Military reports more than 220 Canadian troops caught COVID-19

OTTAWA — The Canadian Armed Forces is lifting the veil of secrecy over the number of troops with COVID-19, as the military gets ready for fresh calls to help out during the second wave of the pandemic.

In its first full update since mid-March, the military revealed Tuesday that a total of 222 Canadian service members have contracted COVID-19 since the pandemic began.

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That includes 24 active cases. The others have been resolved.

Defence Department spokesman Daniel Le Bouthillier said no military members had died from the illness.

This is the first time the public has known the scope of infections in the Canadian Armed Forces since March 20, when officials said they would stop sharing such details. There were three cases at that time.

The military did later reveal that 55 of the more than 1,600 soldiers deployed into long-term care facilities in Ontario and Quebec in the spring had become infected with the novel coronavirus.

But it refused to provide overall figures for the nearly 100,000-strong force, with officials expressing concern the information could be used by foreign adversaries hoping to take advantage of the pandemic.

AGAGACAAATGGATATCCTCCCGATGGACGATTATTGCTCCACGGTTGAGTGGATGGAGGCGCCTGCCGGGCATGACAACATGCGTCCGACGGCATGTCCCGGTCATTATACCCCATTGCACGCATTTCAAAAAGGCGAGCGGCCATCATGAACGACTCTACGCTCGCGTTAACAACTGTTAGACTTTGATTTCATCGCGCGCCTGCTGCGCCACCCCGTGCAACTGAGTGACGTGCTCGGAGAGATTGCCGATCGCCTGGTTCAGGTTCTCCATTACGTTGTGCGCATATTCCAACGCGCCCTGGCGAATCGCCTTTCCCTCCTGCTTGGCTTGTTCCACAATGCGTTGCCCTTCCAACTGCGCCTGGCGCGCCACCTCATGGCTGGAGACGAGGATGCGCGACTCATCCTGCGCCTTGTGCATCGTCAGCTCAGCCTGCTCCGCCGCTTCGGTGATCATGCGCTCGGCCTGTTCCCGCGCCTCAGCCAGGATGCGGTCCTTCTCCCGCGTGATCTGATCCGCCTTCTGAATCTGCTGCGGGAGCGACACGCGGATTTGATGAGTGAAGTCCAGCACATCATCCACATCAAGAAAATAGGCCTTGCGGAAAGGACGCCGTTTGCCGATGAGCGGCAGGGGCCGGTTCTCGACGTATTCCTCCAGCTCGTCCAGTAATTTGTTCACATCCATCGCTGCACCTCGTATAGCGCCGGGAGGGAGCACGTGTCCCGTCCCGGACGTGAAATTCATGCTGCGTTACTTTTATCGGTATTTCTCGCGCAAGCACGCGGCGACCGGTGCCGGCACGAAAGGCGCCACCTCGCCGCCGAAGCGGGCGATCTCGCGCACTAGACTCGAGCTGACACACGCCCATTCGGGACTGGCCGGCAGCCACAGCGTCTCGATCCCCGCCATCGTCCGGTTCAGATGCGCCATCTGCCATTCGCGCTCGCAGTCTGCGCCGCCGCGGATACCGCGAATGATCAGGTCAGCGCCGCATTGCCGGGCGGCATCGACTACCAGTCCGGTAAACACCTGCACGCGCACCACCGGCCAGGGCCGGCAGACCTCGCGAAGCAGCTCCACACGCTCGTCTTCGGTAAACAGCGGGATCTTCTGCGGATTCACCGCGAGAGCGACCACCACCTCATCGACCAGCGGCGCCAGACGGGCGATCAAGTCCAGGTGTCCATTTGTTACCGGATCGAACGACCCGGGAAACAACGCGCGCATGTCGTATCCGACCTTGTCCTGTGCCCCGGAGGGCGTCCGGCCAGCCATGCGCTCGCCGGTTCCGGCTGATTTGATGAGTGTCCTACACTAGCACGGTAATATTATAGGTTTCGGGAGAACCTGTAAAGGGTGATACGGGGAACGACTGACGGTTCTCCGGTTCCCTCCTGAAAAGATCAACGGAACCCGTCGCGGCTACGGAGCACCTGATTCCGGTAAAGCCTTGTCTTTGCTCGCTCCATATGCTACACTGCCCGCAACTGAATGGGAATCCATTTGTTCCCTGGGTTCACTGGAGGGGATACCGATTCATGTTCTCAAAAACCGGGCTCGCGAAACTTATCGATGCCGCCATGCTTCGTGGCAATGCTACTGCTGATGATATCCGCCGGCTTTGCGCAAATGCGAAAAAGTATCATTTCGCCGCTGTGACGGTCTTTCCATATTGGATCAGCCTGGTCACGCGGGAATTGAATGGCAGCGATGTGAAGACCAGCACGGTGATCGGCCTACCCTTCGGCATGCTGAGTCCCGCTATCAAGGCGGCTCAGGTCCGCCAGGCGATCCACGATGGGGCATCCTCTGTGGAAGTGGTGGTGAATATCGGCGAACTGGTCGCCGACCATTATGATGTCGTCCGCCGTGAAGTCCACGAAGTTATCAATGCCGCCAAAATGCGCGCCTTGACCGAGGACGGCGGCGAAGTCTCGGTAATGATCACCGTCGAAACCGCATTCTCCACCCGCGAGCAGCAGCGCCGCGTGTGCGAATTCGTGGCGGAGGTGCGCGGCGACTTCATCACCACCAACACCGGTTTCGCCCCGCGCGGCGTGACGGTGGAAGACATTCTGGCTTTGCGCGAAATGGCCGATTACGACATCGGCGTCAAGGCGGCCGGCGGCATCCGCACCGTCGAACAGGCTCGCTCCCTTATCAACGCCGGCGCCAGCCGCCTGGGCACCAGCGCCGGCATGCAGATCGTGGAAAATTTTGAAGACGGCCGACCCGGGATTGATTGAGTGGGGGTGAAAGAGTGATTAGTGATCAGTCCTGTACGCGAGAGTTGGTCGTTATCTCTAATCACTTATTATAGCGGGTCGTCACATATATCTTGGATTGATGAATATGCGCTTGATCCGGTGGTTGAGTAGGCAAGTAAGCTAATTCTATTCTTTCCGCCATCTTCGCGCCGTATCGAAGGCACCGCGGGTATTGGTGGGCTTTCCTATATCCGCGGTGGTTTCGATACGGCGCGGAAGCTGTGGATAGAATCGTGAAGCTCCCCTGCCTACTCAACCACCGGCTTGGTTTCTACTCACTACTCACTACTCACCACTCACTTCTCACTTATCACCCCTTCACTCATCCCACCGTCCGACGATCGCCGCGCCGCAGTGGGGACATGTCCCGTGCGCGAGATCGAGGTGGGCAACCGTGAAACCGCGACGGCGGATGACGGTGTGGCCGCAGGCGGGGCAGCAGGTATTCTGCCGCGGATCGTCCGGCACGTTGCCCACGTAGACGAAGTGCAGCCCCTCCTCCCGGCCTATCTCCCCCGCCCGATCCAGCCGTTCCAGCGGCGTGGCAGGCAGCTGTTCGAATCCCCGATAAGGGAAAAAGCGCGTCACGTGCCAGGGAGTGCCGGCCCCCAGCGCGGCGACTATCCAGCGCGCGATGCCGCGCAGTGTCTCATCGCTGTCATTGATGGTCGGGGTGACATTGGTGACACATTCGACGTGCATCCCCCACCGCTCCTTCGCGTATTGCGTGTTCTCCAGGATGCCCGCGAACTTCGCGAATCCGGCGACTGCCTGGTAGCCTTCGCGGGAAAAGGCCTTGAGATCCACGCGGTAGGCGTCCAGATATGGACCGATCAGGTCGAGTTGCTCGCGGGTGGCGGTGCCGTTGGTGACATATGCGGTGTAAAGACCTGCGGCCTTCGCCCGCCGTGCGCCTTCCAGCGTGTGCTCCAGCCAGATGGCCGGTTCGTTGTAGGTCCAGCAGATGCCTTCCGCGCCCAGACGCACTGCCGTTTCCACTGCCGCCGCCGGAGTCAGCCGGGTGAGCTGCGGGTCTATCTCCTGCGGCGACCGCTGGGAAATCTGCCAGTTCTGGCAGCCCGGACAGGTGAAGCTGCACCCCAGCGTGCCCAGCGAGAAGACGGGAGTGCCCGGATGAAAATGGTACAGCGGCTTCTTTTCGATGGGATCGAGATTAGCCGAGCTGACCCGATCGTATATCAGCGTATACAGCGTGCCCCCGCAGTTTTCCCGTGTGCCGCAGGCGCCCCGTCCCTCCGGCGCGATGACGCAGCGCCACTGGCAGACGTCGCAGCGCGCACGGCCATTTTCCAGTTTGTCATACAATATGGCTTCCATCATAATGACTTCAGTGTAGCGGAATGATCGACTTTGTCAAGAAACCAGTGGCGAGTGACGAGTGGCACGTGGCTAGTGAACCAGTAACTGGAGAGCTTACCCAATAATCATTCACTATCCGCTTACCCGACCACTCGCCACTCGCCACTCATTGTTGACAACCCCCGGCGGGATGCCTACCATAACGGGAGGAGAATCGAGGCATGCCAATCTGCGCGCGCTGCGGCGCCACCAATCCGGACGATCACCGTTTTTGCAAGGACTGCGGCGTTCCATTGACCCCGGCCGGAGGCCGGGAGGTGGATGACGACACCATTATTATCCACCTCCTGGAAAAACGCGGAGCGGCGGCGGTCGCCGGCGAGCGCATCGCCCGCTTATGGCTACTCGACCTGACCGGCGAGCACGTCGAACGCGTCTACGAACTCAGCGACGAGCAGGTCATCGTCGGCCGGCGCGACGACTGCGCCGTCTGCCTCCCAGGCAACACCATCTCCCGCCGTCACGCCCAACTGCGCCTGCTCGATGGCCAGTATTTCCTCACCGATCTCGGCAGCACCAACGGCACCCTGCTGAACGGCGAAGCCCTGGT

"Leadership is closely monitoring the extent of COVID-19 in the defence team," the Department of National Defence said on its website Tuesday after publishing the new figures.

It went on to credit "the rigorous application of public health measures" and other risk-mitigation strategies for "effectively containing the spread of the virus amongst our personnel."

The release of the figures came as senior defence officials told the Armed Forces to be ready for new orders as the number of cases of COVID-19 across Canada continues to rise.

In a message to the troops, chief of defence staff Gen. Jonathan Vance and Jody Thomas, deputy minister at the Defence Department, warned the situation "is different and more complex than we faced in March."

As a result, they said, new orders are coming soon to "to refocus our efforts, and position National Defence and the Canadian Armed Forces for success this fall."

In the meantime, "we must accept that we now live in an environment that will remain altered by COVID-19 for the foreseeable future. To succeed in this environment, we must reject complacency."

This report by The Canadian Press was first published Oct. 6, 2020.

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